“This is a Mediterranean S climate — not too hot, not too cold — well-draining soil to decomposed granite from Mount Lemmon in the Catalinas,” John explained. “For lavender, it’s like the little Goldilocks zone, and it was hard to argue against it.”

Carolyn also taught John about the many lavender products, like essential oils, aromatic buds, culinary buds, soaps and skin creams. Now, they strive to use every part of their plants, with even their leftover stalks sold as sweet-smelling fire starters.

In 2018, Carolyn and John founded Life Under the Oaks Lavender Farm. Initially, it lived at their family home, where it grew and prospered. Then, a couple of years ago, traffic from the blossoming business led to what Carolyn called "a little drama with the neighbors," spurring her and John to acquire a secondary property, 1221 N Rancho Robles Rd, which now hosts most farm events.

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The lavender field at Life Under the Oaks Lavender Farm.(Jeff Kronenfeld)

A blossoming future

With Pinal County farms facing surface water supply cutbacks, drought-tolerant lavender may weather extended dry years better than thirstier crops. The purple plant also doesn't require much fertilizer, contributing to its popularity in soil regeneration and remediation efforts.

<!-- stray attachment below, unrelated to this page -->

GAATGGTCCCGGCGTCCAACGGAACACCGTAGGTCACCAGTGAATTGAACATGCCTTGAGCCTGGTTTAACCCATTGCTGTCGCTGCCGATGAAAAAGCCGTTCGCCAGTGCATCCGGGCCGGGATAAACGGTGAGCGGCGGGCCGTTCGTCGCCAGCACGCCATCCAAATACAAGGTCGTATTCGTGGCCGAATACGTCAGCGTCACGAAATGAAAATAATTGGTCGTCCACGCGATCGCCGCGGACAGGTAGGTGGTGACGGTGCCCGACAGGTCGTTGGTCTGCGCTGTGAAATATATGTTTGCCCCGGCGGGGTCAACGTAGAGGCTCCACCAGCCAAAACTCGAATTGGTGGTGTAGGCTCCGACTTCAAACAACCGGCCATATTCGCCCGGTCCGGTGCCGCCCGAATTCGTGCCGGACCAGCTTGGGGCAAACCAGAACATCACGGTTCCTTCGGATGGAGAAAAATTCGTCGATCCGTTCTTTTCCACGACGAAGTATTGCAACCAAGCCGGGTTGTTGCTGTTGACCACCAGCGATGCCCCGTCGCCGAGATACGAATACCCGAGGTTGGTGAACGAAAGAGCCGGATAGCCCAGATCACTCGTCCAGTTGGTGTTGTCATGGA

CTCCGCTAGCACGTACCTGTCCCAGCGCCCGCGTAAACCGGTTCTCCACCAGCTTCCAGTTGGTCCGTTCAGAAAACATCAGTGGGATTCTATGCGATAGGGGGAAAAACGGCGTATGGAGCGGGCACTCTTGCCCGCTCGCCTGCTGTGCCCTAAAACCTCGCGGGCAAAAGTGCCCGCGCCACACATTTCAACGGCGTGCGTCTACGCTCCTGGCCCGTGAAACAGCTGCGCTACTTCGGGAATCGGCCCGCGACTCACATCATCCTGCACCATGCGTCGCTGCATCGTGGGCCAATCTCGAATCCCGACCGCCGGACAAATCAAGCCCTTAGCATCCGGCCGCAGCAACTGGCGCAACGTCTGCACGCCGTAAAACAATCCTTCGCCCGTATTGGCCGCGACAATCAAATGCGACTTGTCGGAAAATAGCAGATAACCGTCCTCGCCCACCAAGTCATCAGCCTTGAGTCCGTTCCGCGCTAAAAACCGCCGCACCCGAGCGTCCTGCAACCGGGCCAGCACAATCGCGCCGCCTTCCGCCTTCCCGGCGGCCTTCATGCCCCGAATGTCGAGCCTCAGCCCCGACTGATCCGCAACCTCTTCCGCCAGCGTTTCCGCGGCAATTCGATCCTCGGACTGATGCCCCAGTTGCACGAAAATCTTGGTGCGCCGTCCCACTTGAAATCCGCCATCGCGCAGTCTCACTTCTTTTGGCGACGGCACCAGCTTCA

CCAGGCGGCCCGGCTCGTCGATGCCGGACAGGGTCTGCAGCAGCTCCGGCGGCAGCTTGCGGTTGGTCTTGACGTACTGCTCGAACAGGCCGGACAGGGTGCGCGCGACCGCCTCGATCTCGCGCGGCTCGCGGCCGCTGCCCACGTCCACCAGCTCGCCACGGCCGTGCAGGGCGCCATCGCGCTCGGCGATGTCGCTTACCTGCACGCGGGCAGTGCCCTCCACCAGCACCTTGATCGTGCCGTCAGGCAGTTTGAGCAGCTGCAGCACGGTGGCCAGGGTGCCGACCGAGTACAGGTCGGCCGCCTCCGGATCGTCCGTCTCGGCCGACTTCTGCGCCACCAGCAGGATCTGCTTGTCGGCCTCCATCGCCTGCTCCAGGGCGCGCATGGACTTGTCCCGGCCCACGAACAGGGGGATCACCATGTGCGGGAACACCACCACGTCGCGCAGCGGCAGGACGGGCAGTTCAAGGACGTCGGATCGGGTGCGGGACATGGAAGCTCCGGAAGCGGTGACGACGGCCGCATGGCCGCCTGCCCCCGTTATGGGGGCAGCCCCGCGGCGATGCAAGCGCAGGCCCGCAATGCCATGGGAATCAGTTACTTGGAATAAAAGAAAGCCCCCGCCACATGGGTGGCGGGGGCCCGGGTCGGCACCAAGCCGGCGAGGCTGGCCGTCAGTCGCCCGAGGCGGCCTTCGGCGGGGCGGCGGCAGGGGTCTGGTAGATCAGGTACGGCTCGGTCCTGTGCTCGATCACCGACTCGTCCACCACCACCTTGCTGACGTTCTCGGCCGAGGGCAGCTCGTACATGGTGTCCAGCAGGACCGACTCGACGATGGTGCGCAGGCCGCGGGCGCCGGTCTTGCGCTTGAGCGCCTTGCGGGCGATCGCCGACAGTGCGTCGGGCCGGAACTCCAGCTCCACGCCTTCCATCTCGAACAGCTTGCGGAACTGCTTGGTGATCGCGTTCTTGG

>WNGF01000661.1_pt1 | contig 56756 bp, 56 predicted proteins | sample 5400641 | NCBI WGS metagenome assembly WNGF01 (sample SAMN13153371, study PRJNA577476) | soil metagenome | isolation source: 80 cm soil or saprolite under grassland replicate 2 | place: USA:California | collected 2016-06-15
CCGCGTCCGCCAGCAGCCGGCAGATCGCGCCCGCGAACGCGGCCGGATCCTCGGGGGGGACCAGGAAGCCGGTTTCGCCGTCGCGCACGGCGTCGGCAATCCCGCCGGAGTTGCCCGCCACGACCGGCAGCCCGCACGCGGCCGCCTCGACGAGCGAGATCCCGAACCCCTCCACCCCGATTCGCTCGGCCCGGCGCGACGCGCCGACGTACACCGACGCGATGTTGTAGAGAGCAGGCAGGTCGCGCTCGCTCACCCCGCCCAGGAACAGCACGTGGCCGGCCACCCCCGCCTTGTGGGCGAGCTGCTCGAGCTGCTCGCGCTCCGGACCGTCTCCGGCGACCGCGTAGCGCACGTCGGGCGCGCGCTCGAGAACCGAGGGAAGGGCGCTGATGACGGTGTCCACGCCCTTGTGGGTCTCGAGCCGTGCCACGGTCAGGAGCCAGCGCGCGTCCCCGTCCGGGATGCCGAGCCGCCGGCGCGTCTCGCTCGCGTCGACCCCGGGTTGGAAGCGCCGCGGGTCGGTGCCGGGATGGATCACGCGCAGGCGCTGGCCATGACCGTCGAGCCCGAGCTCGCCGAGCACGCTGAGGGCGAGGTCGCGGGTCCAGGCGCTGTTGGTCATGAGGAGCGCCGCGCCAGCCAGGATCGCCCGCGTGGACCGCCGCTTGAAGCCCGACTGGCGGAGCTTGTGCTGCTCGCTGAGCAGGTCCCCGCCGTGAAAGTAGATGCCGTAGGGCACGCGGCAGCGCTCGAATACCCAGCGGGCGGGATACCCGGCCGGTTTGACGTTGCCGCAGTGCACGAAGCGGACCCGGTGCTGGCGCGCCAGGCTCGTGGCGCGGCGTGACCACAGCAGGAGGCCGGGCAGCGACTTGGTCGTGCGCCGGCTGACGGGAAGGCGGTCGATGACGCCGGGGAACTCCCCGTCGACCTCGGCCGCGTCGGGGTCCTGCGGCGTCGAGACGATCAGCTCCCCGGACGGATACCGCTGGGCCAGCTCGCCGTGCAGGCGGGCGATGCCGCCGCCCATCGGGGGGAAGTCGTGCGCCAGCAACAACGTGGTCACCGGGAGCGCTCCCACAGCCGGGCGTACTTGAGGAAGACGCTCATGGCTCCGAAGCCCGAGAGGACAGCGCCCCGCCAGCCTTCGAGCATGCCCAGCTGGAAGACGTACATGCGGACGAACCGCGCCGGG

Carolyn and John work to tread lightly on their land. The only planned buildings are a roadside boutique store, a barn and a greenhouse, though a pergola in an English garden is also in the offing. Someday soon, John hopes to bring in goats to help control undergrowth, just one example of their efforts to reduce environmental impact.

Though unable to reach Mother Nature for comment on the farm, one of the moms visiting did share her opinion.

“I am really enjoying the day,” Vicki Walker said. “It was a wonderful surprise that my daughter's invited me out here today. It's very relaxing, and I'm really enjoying the music.”

To learn more about upcoming events or to reserve tickets, visit Living Under the Oaks Lavender Farm’s website.

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Musician Austin Owen performs for guests at the Life Under the Oaks Lavender Farm Mother’s Day tea party(Jeff Kronenfeld)

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Jeff is an award-winning freelance journalist covering news, business, science and the arts. His work has been published in Discover Magazine, Vice, the Phoenix New Times and other outlets.